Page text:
NL: Each one poses its own set of challenges, especially with Fight Club because that’s a hard-R rated film. It’s really intense and the fights are graphic. We were really worried at first that it was going to have a negative impact on the way people would react. We’re very transparent about the film we’re going to choose. If it’s rated R we don’t want people to be scared or be surprised by what’s on screen. We made it really clear that it was a rated R film, and in the end it actually helped us. There was a lot of stuff on Twitter where people were excited about it and wondering if they were going to survive through the night.

But certainly with Ghost, it was really difficult because we wanted to come out and have the biggest impact possible. We wanted to come in with a bang…

RG: But then you have your next issue, which is, how do you make it bigger and better and more immersive?

DS: It definitely doesn’t seem like a concept where you can just rest on what you have done in the past and reproduce something that’s just as equally good as the last thing you did. The bigger it gets the more it seems you have to put into it. Which makes it great right now that you are doing one at Halloween. Was it always your intention to a Halloween screening and do you potentially see yourselves always doing one around this time of year?

RG: We’re going to see how this one goes, but Ned and I love watching how people react to some sort of fear and seeing what that means. We know there’s lots of great events out there that sort of explore this already, like funhouses and haunted houses, and we want to just take it to the next level. Ours isn’t really sort of a haunted house as much as it is people exploring and finding out what sort of psychological stories and fears are out there for the specific movie that we’ve chosen.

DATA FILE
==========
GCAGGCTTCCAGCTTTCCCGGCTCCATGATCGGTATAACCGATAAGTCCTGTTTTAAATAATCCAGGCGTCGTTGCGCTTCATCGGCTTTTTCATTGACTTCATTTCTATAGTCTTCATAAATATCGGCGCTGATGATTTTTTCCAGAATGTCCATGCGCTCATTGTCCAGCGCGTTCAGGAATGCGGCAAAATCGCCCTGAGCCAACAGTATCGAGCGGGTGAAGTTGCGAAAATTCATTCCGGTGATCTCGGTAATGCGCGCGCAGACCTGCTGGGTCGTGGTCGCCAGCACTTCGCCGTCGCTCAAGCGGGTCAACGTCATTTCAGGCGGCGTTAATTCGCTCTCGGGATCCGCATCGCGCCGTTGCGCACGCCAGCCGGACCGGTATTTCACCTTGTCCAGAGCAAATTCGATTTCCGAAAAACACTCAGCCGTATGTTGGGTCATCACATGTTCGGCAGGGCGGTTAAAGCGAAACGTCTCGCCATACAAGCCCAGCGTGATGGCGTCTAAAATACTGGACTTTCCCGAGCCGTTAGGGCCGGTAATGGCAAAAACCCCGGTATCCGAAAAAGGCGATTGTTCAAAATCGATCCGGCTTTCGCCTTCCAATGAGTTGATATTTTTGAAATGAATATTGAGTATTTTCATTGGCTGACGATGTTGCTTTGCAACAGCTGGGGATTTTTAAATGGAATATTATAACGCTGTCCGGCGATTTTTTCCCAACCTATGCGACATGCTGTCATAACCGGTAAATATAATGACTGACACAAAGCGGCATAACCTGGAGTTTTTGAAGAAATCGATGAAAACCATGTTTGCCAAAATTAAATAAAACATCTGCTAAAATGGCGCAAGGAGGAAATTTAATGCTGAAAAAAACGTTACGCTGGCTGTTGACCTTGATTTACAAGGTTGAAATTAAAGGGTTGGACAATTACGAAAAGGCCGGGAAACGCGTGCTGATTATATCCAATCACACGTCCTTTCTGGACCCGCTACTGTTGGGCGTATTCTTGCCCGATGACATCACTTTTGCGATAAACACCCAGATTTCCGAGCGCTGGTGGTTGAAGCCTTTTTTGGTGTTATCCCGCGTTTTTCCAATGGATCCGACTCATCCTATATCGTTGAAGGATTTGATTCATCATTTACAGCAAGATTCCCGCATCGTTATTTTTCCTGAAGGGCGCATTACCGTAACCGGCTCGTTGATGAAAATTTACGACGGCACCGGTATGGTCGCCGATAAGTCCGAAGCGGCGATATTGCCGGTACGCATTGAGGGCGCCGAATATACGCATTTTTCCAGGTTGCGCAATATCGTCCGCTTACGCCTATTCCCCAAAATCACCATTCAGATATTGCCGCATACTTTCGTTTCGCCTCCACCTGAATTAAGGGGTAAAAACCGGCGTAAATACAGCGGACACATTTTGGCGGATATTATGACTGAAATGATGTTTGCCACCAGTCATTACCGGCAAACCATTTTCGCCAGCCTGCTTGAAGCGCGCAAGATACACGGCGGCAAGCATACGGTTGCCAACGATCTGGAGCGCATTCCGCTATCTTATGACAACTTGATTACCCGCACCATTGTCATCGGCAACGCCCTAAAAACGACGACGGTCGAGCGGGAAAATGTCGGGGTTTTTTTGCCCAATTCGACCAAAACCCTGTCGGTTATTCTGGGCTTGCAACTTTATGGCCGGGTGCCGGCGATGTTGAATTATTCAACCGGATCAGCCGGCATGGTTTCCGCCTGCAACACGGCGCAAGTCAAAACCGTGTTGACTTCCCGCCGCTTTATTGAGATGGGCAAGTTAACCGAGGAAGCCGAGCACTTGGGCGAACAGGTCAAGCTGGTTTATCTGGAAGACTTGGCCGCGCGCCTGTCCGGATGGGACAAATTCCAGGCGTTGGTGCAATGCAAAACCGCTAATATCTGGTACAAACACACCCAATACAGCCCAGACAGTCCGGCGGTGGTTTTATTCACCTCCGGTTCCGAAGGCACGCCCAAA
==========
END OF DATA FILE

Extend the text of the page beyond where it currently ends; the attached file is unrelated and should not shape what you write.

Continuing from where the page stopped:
NL: And with horror films, everyone seems to have their own taste in them. Some people like the immediate shock of the Scream or Halloween movies, but there’s also a lot of really great environmental or psychological horrors that we’re looking into doing. It won’t be so much like a haunted house type of thing, but more like a moving sense of dread and trying to figure out when something is going to happen. That’s sort of what we’re going for here.

RG: And we hope that they enjoy the film, but we know that no matter what film we choose, people will already have feelings about it because it’s already been out in the world for at least a few years. Our main sort of focus is on how to make the first part with the experience of interacting with their surroundings deepen what they are feeling about something they already know.

NL: When we were in London, the first one that we saw together was Wings of Desire, which I wasn’t such a huge fan of the actual movie, but I was really impressed with the first half and that was ultimately the experience that I took away. I was really impressed with how they captured that film in a theatrical sense. We hope that even if they aren’t sold on the movie, they will at least take away something from the experiential part of it all.

DS: We’re you ever afraid with a Halloween or horror type theme that you might be taking it a bit too literally or that you were going to make something that might be too scary for people?

NL: I think that’s a great question. Obviously we hope that’s something that isn’t going to happen and not something we ever planed to do, but it’s obviously in the back of our minds. How can we bring the characters, sets, and props alive, but still leave the audience to have their own imagination in a way that doesn’t dampen the experience, but instead enhances it?

RG: Someone on Twitter did express on Twitter that they don’t love horror movies and that they will wait until the next one. (laughs)

DS: Then again, you might like with Fight Club, actually gain more attendees since no one else is really doing this with horror movies because people who like those movies like to have that primal sort of experience to begin with.